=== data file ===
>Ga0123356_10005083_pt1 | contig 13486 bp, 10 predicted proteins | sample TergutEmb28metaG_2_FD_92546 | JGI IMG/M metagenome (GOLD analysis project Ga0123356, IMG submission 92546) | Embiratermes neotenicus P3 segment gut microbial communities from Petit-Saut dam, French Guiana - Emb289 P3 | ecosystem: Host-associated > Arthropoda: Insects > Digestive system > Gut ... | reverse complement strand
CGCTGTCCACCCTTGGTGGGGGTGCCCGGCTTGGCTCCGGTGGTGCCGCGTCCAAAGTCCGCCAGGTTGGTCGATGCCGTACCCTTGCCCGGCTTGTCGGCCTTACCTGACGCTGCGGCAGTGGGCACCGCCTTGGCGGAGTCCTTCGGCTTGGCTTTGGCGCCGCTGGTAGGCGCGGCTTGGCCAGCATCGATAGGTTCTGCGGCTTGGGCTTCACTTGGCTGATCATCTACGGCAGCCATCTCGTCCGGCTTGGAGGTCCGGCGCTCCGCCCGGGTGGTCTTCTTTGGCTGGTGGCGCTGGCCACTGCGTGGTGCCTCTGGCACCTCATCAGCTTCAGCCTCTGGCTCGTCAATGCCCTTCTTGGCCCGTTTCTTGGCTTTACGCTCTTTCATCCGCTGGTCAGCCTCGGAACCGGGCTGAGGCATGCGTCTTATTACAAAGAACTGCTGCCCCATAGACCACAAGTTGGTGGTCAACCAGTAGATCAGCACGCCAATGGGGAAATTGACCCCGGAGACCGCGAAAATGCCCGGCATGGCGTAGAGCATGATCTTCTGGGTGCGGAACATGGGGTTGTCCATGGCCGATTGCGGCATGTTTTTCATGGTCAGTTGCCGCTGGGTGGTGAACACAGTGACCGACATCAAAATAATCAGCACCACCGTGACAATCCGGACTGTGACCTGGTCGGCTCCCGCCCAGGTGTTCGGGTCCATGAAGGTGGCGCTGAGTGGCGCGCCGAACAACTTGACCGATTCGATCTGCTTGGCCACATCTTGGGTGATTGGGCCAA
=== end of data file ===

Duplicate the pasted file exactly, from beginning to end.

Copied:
>Ga0123356_10005083_pt1 | contig 13486 bp, 10 predicted proteins | sample TergutEmb28metaG_2_FD_92546 | JGI IMG/M metagenome (GOLD analysis project Ga0123356, IMG submission 92546) | Embiratermes neotenicus P3 segment gut microbial communities from Petit-Saut dam, French Guiana - Emb289 P3 | ecosystem: Host-associated > Arthropoda: Insects > Digestive system > Gut ... | reverse complement strand
CGCTGTCCACCCTTGGTGGGGGTGCCCGGCTTGGCTCCGGTGGTGCCGCGTCCAAAGTCCGCCAGGTTGGTCGATGCCGTACCCTTGCCCGGCTTGTCGGCCTTACCTGACGCTGCGGCAGTGGGCACCGCCTTGGCGGAGTCCTTCGGCTTGGCTTTGGCGCCGCTGGTAGGCGCGGCTTGGCCAGCATCGATAGGTTCTGCGGCTTGGGCTTCACTTGGCTGATCATCTACGGCAGCCATCTCGTCCGGCTTGGAGGTCCGGCGCTCCGCCCGGGTGGTCTTCTTTGGCTGGTGGCGCTGGCCACTGCGTGGTGCCTCTGGCACCTCATCAGCTTCAGCCTCTGGCTCGTCAATGCCCTTCTTGGCCCGTTTCTTGGCTTTACGCTCTTTCATCCGCTGGTCAGCCTCGGAACCGGGCTGAGGCATGCGTCTTATTACAAAGAACTGCTGCCCCATAGACCACAAGTTGGTGGTCAACCAGTAGATCAGCACGCCAATGGGGAAATTGACCCCGGAGACCGCGAAAATGCCCGGCATGGCGTAGAGCATGATCTTCTGGGTGCGGAACATGGGGTTGTCCATGGCCGATTGCGGCATGTTTTTCATGGTCAGTTGCCGCTGGGTGGTGAACACAGTGACCGACATCAAAATAATCAGCACCACCGTGACAATCCGGACTGTGACCTGGTCGGCTCCCGCCCAGGTGTTCGGGTCCATGAAGGTGGCGCTGAGTGGCGCGCCGAACAACTTGACCGATTCGATCTGCTTGGCCACATCTTGGGTGATTGGGCCAA